Emerging neuroimaging studies emphasize the dynamic organization of spontaneous brain activity in both human and non-human primates, even under anesthesia. In a recent study, we were able to characterize the heterogeneous architecture of intrinsic functional flexibility in the awake, resting human brain using time-resolved analysis and a probabilistic model. However, it is unknown whether this organizational principle is preserved in the anesthetized monkey brain, and how anesthesia affects dynamic and static measurements of spontaneous brain activity. To investigate these issues, we collected resting-state functional magnetic resonance imaging (fMRI) datasets from 178 awake humans and 11 anesthetized monkeys (all healthy). Our recently established method, a complexity measurement (i.e., Shannon entropy) of dynamic functional connectivity patterns of each brain region, was used to map the intrinsic functional flexibility across the cerebral cortex. To further explore the potential effects of anesthesia, we performed time series analysis and correlation analysis between dynamic and static measurements within awake human and anesthetized monkey brains, respectively. We observed a heterogeneous profile of intrinsic functional flexibility in the anesthetized monkey brain, which showed some similarities to that of awake humans (r = 0.30, p = 0.007). However, we found that brain activity in anesthetized monkeys generally shifted toward random fluctuations. Moreover, there is a negative correlation between nodal entropy for the distribution of dynamic functional connectivity patterns and static functional connectivity strength in anesthetized monkeys, but not in awake humans. Our findings indicate that the heterogeneous architecture of intrinsic functional flexibility across cortex probably reflects an evolutionarily conserved aspect of functional brain organization, which persists across levels of cognitive processing (states of consciousness). The coupling between nodal entropy for the distribution of dynamic functional connectivity patterns and static functional connectivity strength may serve as a potential signature of anesthesia. This study not only offers fresh insight into the evolution of brain functional architecture, but also advances our understanding of the dynamics of spontaneous brain activity.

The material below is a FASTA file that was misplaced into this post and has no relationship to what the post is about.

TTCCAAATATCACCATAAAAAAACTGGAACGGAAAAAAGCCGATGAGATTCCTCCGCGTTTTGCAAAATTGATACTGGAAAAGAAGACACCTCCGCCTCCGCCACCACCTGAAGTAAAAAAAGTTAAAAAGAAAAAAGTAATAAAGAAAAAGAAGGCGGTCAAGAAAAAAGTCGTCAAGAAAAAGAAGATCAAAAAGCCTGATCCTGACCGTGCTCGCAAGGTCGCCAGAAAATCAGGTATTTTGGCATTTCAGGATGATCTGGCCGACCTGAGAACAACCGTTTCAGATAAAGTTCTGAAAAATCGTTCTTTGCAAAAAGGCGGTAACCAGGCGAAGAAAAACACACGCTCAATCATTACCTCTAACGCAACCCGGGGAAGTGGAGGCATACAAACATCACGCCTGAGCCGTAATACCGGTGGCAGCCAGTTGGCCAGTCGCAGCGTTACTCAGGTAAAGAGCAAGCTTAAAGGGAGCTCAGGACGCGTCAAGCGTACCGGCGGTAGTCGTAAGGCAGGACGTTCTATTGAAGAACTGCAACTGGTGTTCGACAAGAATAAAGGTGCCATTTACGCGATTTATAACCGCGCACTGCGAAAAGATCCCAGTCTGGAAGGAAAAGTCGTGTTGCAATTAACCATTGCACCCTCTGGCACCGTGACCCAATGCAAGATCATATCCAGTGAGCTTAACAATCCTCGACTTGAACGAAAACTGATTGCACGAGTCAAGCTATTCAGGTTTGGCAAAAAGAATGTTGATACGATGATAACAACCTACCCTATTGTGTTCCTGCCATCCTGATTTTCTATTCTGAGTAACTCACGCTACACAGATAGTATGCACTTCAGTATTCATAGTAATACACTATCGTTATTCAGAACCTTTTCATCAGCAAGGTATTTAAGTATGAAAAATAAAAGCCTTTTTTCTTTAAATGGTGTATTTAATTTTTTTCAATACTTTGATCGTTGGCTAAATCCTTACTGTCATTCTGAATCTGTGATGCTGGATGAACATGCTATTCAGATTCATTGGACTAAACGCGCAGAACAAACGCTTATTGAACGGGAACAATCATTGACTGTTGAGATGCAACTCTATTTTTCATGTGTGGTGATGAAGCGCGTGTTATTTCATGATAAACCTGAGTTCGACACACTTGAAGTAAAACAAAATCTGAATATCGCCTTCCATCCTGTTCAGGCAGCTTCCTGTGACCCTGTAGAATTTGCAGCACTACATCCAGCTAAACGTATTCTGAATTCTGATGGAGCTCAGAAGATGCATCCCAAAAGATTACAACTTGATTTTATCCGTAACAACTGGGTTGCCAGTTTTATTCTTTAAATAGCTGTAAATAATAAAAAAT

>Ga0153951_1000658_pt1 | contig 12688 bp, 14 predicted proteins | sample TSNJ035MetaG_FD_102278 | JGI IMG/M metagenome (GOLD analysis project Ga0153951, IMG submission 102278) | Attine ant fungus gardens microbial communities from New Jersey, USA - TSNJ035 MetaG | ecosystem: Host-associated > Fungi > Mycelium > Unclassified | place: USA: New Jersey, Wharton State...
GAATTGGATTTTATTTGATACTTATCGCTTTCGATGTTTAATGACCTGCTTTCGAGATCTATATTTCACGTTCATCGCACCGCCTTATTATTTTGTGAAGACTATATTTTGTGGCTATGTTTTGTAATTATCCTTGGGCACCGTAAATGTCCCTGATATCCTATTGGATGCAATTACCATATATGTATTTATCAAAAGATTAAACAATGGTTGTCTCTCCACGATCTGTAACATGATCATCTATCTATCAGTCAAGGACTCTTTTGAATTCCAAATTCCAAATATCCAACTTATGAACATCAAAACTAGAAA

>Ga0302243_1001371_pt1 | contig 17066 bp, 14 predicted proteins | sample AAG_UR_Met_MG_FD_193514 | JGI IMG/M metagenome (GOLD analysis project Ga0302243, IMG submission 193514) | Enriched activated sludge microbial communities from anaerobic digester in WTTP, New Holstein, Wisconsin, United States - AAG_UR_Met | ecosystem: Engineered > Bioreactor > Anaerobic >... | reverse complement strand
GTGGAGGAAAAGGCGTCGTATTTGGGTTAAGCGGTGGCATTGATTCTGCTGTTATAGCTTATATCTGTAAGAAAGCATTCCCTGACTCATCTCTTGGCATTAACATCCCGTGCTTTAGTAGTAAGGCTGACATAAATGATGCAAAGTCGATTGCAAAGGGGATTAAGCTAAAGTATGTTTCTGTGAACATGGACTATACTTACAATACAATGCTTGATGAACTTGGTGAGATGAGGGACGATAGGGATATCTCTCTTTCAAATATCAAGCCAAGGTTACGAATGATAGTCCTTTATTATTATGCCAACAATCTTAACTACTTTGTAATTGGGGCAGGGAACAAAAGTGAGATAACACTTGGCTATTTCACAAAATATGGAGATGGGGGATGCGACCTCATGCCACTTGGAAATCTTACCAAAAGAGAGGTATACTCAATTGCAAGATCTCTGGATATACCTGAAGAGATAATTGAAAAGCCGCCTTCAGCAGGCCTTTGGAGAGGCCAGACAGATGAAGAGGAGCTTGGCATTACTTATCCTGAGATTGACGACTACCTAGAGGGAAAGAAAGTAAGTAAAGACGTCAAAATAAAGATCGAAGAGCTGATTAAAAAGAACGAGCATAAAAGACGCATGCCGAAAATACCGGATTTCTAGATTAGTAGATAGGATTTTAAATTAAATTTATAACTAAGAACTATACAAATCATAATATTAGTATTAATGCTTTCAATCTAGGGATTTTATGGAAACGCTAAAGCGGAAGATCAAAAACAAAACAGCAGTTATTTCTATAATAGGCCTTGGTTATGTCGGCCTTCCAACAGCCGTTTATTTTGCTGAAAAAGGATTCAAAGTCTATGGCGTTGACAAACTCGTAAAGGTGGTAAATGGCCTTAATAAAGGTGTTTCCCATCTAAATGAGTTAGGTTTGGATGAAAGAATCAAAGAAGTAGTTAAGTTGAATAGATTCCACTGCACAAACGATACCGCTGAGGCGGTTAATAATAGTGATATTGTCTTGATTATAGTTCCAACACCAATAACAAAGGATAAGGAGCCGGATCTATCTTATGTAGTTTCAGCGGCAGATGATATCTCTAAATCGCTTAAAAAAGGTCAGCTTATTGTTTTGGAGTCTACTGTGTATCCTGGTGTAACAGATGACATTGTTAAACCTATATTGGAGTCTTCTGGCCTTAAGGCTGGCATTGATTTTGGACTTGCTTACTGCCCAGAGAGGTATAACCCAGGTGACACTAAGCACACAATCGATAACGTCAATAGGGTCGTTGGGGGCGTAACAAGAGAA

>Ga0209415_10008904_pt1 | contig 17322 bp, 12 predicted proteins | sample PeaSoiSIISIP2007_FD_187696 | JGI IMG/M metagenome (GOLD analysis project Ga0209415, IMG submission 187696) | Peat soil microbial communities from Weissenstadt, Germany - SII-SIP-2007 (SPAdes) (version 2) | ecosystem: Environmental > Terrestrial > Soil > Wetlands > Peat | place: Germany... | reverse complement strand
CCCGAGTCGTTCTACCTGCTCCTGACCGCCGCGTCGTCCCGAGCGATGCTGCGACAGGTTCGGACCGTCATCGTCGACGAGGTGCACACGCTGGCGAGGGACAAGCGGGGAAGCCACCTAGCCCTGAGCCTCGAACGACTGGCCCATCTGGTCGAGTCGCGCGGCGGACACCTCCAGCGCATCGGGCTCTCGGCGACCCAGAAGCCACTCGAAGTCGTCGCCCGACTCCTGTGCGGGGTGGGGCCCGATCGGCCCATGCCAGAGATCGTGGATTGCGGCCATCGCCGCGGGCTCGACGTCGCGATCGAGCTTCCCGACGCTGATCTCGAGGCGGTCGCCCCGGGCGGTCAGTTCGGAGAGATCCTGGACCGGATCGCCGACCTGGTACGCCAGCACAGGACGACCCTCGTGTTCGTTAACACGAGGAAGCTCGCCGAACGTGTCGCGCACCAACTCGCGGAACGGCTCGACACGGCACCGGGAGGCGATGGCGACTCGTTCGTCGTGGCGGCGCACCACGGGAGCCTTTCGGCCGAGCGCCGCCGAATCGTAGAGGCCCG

Yin, D., Zhang, Z., Wang, Z., Zeljic, K., Lv, Q., Cai, D., … Wang, Z. (2019). Brain map of intrinsic functional flexibility in anesthetized monkeys and awake humans. Frontiers in Neuroscience, 13(FEB). https://doi.org/10.3389/fnins.2019.00174